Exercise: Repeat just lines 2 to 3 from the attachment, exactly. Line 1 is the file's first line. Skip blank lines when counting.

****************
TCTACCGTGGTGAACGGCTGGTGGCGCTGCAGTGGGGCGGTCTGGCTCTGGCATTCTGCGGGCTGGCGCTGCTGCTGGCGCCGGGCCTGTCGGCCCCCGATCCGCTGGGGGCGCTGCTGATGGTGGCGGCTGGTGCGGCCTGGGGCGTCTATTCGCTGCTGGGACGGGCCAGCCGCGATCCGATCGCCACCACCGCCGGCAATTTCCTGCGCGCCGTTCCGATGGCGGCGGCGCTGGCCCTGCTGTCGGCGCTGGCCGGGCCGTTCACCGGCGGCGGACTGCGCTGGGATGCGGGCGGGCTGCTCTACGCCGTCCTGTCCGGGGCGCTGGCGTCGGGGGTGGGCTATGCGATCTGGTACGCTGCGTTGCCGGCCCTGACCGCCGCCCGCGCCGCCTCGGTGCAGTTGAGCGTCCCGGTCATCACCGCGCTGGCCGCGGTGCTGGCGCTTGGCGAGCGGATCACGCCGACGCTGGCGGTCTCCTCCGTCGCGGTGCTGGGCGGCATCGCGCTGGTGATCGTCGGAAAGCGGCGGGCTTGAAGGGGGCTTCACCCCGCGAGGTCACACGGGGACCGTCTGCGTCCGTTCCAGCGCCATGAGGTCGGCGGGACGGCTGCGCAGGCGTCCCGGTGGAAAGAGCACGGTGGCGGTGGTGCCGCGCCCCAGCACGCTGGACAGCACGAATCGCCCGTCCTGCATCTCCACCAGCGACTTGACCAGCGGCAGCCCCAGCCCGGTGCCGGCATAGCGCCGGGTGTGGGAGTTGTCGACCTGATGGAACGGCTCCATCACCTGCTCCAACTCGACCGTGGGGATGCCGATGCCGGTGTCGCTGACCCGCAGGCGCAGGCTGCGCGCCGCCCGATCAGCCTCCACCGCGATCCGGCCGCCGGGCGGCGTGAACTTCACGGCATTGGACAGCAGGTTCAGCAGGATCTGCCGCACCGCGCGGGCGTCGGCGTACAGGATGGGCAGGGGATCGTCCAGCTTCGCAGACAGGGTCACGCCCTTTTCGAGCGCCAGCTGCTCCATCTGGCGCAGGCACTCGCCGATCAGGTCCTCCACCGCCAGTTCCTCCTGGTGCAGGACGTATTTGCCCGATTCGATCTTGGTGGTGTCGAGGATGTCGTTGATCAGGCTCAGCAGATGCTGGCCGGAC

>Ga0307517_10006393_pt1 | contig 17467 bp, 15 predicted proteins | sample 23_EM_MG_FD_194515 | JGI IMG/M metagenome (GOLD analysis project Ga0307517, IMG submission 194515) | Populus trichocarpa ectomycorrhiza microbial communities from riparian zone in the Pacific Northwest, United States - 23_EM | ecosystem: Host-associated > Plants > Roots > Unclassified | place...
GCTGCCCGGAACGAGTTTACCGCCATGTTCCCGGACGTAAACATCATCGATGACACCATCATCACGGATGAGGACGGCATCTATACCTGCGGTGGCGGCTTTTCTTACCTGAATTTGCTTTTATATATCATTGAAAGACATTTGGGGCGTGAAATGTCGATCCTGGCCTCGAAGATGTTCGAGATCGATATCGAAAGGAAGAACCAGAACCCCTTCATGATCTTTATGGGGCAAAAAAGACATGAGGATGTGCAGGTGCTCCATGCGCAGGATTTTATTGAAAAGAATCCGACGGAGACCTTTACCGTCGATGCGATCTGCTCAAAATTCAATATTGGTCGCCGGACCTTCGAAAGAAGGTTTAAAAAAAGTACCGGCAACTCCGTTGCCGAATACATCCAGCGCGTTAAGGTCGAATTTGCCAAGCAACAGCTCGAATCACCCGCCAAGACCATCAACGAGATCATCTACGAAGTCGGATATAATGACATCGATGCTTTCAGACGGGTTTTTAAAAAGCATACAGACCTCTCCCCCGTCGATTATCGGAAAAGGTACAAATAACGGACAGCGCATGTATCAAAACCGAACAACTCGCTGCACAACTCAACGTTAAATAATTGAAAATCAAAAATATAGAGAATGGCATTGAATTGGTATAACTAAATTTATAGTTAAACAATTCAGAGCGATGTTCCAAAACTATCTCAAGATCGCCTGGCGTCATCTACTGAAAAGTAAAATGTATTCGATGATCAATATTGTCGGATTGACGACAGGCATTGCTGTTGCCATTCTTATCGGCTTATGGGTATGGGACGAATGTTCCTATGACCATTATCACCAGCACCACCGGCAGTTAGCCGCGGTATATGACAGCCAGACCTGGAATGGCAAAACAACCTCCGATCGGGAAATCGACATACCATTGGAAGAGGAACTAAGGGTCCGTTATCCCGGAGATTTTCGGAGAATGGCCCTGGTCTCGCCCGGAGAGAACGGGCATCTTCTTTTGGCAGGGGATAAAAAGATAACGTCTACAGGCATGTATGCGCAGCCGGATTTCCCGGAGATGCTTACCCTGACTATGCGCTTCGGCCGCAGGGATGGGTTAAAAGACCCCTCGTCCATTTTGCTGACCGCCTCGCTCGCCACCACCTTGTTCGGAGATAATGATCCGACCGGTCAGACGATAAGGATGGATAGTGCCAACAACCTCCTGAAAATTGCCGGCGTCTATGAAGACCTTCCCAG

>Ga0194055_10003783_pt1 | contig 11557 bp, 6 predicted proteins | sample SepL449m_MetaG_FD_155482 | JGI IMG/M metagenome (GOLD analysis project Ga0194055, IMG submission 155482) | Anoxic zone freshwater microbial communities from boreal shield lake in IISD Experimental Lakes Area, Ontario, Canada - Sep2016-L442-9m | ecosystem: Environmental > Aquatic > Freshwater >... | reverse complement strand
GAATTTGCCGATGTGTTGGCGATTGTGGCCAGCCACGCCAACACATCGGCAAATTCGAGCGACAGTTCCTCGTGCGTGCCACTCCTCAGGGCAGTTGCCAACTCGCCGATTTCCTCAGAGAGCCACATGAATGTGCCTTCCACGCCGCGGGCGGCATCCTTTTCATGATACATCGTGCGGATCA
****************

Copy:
>Ga0307517_10006393_pt1 | contig 17467 bp, 15 predicted proteins | sample 23_EM_MG_FD_194515 | JGI IMG/M metagenome (GOLD analysis project Ga0307517, IMG submission 194515) | Populus trichocarpa ectomycorrhiza microbial communities from riparian zone in the Pacific Northwest, United States - 23_EM | ecosystem: Host-associated > Plants > Roots > Unclassified | place...
GCTGCCCGGAACGAGTTTACCGCCATGTTCCCGGACGTAAACATCATCGATGACACCATCATCACGGATGAGGACGGCATCTATACCTGCGGTGGCGGCTTTTCTTACCTGAATTTGCTTTTATATATCATTGAAAGACATTTGGGGCGTGAAATGTCGATCCTGGCCTCGAAGATGTTCGAGATCGATATCGAAAGGAAGAACCAGAACCCCTTCATGATCTTTATGGGGCAAAAAAGACATGAGGATGTGCAGGTGCTCCATGCGCAGGATTTTATTGAAAAGAATCCGACGGAGACCTTTACCGTCGATGCGATCTGCTCAAAATTCAATATTGGTCGCCGGACCTTCGAAAGAAGGTTTAAAAAAAGTACCGGCAACTCCGTTGCCGAATACATCCAGCGCGTTAAGGTCGAATTTGCCAAGCAACAGCTCGAATCACCCGCCAAGACCATCAACGAGATCATCTACGAAGTCGGATATAATGACATCGATGCTTTCAGACGGGTTTTTAAAAAGCATACAGACCTCTCCCCCGTCGATTATCGGAAAAGGTACAAATAACGGACAGCGCATGTATCAAAACCGAACAACTCGCTGCACAACTCAACGTTAAATAATTGAAAATCAAAAATATAGAGAATGGCATTGAATTGGTATAACTAAATTTATAGTTAAACAATTCAGAGCGATGTTCCAAAACTATCTCAAGATCGCCTGGCGTCATCTACTGAAAAGTAAAATGTATTCGATGATCAATATTGTCGGATTGACGACAGGCATTGCTGTTGCCATTCTTATCGGCTTATGGGTATGGGACGAATGTTCCTATGACCATTATCACCAGCACCACCGGCAGTTAGCCGCGGTATATGACAGCCAGACCTGGAATGGCAAAACAACCTCCGATCGGGAAATCGACATACCATTGGAAGAGGAACTAAGGGTCCGTTATCCCGGAGATTTTCGGAGAATGGCCCTGGTCTCGCCCGGAGAGAACGGGCATCTTCTTTTGGCAGGGGATAAAAAGATAACGTCTACAGGCATGTATGCGCAGCCGGATTTCCCGGAGATGCTTACCCTGACTATGCGCTTCGGCCGCAGGGATGGGTTAAAAGACCCCTCGTCCATTTTGCTGACCGCCTCGCTCGCCACCACCTTGTTCGGAGATAATGATCCGACCGGTCAGACGATAAGGATGGATAGTGCCAACAACCTCCTGAAAATTGCCGGCGTCTATGAAGACCTTCCCAG